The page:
Asked about her firsts, she sighed and smiled, then ticked them off: the first woman to pastor Clinton AME Zion Church in Rockville, which she did from 2005 to 2009; first Black woman to hold her post with the D.C. Air National Guard; the first African American to serve as chief of the master planning division at JBM-HH; first woman appointed to senior pastor of a major city AME Zion church in her division.

“I have three full time vocations,” Bowen said. “It doesn’t leave much time to sleep.”

Bowen had both clergy and hard work in her blood. Born in Hartford, Conn., she was raised in a Baptist family. Her father, Eugene, was a deacon in a Baptist church in Suffield, Conn. Her mother was a missionary who was ordained after Bowen. Her older brother, Eric, also pastors a church in Connecticut.

Bowen described herself as a good student who initially wanted to be a pediatrician. She attended a tech high school where she was a member of the tennis and track teams and the ski club. After graduation, she headed to North Carolina A&T, where she earned a bachelor’s degree in architectural engineering in 1985. She also holds master’s and doctorates from the Howard University School of Divinity.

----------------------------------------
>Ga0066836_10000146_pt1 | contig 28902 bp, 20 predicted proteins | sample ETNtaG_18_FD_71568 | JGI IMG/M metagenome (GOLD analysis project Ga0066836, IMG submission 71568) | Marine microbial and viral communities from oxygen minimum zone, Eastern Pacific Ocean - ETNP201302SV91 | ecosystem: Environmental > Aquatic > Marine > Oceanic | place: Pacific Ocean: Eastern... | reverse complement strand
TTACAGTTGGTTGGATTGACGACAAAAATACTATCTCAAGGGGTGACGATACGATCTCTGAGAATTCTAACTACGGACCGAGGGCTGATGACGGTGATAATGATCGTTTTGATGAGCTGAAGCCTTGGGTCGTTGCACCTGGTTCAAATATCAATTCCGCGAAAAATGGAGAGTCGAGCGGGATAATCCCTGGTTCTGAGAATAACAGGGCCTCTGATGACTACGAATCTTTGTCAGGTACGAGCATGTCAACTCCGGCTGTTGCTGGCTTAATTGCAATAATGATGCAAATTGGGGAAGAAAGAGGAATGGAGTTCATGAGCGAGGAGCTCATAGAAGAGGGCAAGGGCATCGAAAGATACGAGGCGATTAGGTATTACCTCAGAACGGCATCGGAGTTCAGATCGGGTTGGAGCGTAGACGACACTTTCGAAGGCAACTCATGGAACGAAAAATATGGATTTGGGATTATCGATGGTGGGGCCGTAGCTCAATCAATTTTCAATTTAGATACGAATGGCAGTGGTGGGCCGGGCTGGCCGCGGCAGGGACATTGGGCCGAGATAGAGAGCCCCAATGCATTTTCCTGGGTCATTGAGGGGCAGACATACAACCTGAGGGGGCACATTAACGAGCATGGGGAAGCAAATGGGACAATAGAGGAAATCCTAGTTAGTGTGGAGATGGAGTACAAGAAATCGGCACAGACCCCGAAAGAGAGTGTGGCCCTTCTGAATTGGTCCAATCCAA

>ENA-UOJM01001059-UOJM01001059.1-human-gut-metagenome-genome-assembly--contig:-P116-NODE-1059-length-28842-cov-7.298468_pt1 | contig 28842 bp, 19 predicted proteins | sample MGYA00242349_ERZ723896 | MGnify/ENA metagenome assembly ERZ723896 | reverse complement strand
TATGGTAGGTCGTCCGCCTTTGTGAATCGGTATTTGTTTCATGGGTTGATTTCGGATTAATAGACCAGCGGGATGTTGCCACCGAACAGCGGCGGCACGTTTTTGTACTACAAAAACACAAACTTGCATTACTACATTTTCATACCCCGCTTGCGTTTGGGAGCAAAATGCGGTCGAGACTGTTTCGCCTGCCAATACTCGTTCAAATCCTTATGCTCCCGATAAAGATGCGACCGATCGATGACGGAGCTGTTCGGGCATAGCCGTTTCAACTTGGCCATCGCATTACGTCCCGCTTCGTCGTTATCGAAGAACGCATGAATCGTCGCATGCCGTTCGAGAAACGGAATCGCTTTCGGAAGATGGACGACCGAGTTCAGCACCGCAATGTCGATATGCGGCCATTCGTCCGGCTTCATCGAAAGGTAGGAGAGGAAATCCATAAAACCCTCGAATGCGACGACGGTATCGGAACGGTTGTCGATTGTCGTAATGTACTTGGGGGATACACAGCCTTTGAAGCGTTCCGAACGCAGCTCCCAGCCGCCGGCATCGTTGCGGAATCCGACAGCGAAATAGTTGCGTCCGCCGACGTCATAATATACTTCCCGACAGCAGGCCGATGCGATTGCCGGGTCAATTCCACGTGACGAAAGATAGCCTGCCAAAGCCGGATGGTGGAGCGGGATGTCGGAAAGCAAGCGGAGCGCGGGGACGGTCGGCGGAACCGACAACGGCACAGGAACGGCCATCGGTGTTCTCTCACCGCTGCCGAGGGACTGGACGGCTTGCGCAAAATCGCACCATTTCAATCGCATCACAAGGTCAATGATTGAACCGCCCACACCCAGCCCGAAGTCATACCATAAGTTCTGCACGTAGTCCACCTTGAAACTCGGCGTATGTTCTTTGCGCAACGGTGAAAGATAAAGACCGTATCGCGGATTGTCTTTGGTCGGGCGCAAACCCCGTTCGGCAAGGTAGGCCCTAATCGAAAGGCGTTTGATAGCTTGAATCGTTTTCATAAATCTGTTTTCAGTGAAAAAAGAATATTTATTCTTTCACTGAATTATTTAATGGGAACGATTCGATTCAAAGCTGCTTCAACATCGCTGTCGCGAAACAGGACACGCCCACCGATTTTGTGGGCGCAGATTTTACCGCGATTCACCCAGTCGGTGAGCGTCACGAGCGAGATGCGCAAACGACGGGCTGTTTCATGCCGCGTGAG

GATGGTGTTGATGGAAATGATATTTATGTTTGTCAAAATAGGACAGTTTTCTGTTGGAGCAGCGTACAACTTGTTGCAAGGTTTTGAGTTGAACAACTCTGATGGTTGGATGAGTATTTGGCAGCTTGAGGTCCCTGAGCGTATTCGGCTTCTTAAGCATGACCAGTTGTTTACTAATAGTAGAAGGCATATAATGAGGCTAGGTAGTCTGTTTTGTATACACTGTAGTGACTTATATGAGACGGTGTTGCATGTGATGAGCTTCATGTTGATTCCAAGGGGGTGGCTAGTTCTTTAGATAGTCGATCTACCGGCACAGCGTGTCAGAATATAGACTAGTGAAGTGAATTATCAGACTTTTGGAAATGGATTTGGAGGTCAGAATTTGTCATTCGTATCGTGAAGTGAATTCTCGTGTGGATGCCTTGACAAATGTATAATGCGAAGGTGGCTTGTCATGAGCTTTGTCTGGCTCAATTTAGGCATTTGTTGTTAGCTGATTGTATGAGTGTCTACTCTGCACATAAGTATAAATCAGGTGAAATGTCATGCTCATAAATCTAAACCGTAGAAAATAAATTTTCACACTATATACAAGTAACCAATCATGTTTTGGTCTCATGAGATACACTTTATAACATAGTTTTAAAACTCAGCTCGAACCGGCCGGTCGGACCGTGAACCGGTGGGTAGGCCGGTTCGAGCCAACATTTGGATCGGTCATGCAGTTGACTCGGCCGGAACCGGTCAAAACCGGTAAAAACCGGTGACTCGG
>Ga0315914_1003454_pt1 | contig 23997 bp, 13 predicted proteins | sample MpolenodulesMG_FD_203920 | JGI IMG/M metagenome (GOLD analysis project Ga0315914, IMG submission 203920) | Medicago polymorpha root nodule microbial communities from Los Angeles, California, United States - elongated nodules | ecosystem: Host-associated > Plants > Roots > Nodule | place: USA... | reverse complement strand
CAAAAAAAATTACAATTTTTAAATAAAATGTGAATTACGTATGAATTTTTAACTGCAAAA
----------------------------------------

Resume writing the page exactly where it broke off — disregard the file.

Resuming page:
She began her civilian career at Pope Air Force Base in North Carolina, where she designed an electronic gate to separate Fort Bragg Army Base from Pope, according to a story in the JBM-HH {Pentagram} newspaper.

She was working as an architectural engineer and serving in the ministry when she decided to join the military. On August 8, 1998, she was officially sworn in to the U.S. Air Force.

“It started with a passion to serve God and country in an unusual way,” she said of working three jobs. “I enjoy building buildings, and I enjoy building people.” She is also “building for God’s kingdom,” Bowen said.

She also admits that she drives herself hard to do a good job. “I strive for perfection, but I’ll settle for excellence,” she said.

Bowen admits that her schedule does not allow her much free time. Her pastimes include going to the theater, sports and traveling, especially to locations where she can indulge in the ocean. Her travels for fun and business have taken her to South Africa, Liberia, Ghana, England, Germany, France and Korea.

“I’m working on my second passport,” she said.

Bowen said she wants to continue to advance. She hopes to advance to the rank of general in the military and acknowledges that she would be thrilled to serve in a higher capacity within her faith.

Though she is ambitious, the mark she hopes to leave goes back to giving to God, the theme of her Palm Sunday sermon on March 24. Asked about her legacy, she said wants to be remembered as someone who “was a builder of God’s people.”


Zachary Lester

AFRO Staff Writer